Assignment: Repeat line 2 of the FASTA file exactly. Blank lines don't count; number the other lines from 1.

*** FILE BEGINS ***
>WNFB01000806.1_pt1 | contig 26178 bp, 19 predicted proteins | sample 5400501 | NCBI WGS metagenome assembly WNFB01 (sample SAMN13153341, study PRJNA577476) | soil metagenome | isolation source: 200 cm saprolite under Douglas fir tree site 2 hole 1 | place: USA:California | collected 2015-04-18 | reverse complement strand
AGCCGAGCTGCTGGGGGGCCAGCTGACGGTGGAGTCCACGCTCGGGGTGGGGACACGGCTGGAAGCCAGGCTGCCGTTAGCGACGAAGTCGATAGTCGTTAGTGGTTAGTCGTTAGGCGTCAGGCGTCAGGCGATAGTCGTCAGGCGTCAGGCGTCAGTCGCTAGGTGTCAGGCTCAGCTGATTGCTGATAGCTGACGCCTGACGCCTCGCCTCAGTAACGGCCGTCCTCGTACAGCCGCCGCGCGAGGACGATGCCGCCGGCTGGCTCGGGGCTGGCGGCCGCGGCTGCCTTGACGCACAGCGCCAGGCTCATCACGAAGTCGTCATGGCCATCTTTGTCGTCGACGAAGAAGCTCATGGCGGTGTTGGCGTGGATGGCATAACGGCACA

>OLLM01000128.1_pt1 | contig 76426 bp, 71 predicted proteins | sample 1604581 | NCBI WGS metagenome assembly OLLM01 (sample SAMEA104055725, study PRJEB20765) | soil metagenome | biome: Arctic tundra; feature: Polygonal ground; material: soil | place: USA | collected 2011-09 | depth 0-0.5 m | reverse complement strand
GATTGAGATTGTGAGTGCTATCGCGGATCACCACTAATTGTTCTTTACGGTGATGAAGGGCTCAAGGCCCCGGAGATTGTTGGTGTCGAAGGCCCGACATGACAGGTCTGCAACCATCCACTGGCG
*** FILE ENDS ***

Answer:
AGCCGAGCTGCTGGGGGGCCAGCTGACGGTGGAGTCCACGCTCGGGGTGGGGACACGGCTGGAAGCCAGGCTGCCGTTAGCGACGAAGTCGATAGTCGTTAGTGGTTAGTCGTTAGGCGTCAGGCGTCAGGCGATAGTCGTCAGGCGTCAGGCGTCAGTCGCTAGGTGTCAGGCTCAGCTGATTGCTGATAGCTGACGCCTGACGCCTCGCCTCAGTAACGGCCGTCCTCGTACAGCCGCCGCGCGAGGACGATGCCGCCGGCTGGCTCGGGGCTGGCGGCCGCGGCTGCCTTGACGCACAGCGCCAGGCTCATCACGAAGTCGTCATGGCCATCTTTGTCGTCGACGAAGAAGCTCATGGCGGTGTTGGCGTGGATGGCATAACGGCACA